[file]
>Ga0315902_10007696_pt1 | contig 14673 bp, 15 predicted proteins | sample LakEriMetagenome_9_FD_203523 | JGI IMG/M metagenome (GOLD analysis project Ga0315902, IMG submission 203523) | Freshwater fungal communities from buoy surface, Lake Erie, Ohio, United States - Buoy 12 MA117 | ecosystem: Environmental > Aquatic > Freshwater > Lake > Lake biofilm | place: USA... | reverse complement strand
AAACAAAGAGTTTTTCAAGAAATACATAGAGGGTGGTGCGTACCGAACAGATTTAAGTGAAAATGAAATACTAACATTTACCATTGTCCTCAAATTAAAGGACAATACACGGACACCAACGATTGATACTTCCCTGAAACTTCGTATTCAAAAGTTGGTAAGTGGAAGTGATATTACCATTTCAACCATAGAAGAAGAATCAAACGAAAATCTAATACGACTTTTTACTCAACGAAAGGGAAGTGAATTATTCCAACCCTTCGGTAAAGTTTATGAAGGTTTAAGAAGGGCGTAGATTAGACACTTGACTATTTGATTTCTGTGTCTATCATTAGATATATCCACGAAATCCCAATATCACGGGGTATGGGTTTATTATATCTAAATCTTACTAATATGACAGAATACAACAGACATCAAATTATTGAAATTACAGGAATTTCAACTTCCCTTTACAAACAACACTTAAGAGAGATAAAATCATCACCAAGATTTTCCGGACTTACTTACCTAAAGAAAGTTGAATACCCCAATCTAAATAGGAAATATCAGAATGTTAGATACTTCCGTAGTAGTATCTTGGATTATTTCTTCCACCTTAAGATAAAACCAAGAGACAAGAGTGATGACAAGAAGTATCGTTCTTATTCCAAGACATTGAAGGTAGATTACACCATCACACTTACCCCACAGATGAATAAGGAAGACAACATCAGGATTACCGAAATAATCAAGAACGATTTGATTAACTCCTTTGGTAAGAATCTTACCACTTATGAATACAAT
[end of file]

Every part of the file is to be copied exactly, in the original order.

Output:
>Ga0315902_10007696_pt1 | contig 14673 bp, 15 predicted proteins | sample LakEriMetagenome_9_FD_203523 | JGI IMG/M metagenome (GOLD analysis project Ga0315902, IMG submission 203523) | Freshwater fungal communities from buoy surface, Lake Erie, Ohio, United States - Buoy 12 MA117 | ecosystem: Environmental > Aquatic > Freshwater > Lake > Lake biofilm | place: USA... | reverse complement strand
AAACAAAGAGTTTTTCAAGAAATACATAGAGGGTGGTGCGTACCGAACAGATTTAAGTGAAAATGAAATACTAACATTTACCATTGTCCTCAAATTAAAGGACAATACACGGACACCAACGATTGATACTTCCCTGAAACTTCGTATTCAAAAGTTGGTAAGTGGAAGTGATATTACCATTTCAACCATAGAAGAAGAATCAAACGAAAATCTAATACGACTTTTTACTCAACGAAAGGGAAGTGAATTATTCCAACCCTTCGGTAAAGTTTATGAAGGTTTAAGAAGGGCGTAGATTAGACACTTGACTATTTGATTTCTGTGTCTATCATTAGATATATCCACGAAATCCCAATATCACGGGGTATGGGTTTATTATATCTAAATCTTACTAATATGACAGAATACAACAGACATCAAATTATTGAAATTACAGGAATTTCAACTTCCCTTTACAAACAACACTTAAGAGAGATAAAATCATCACCAAGATTTTCCGGACTTACTTACCTAAAGAAAGTTGAATACCCCAATCTAAATAGGAAATATCAGAATGTTAGATACTTCCGTAGTAGTATCTTGGATTATTTCTTCCACCTTAAGATAAAACCAAGAGACAAGAGTGATGACAAGAAGTATCGTTCTTATTCCAAGACATTGAAGGTAGATTACACCATCACACTTACCCCACAGATGAATAAGGAAGACAACATCAGGATTACCGAAATAATCAAGAACGATTTGATTAACTCCTTTGGTAAGAATCTTACCACTTATGAATACAAT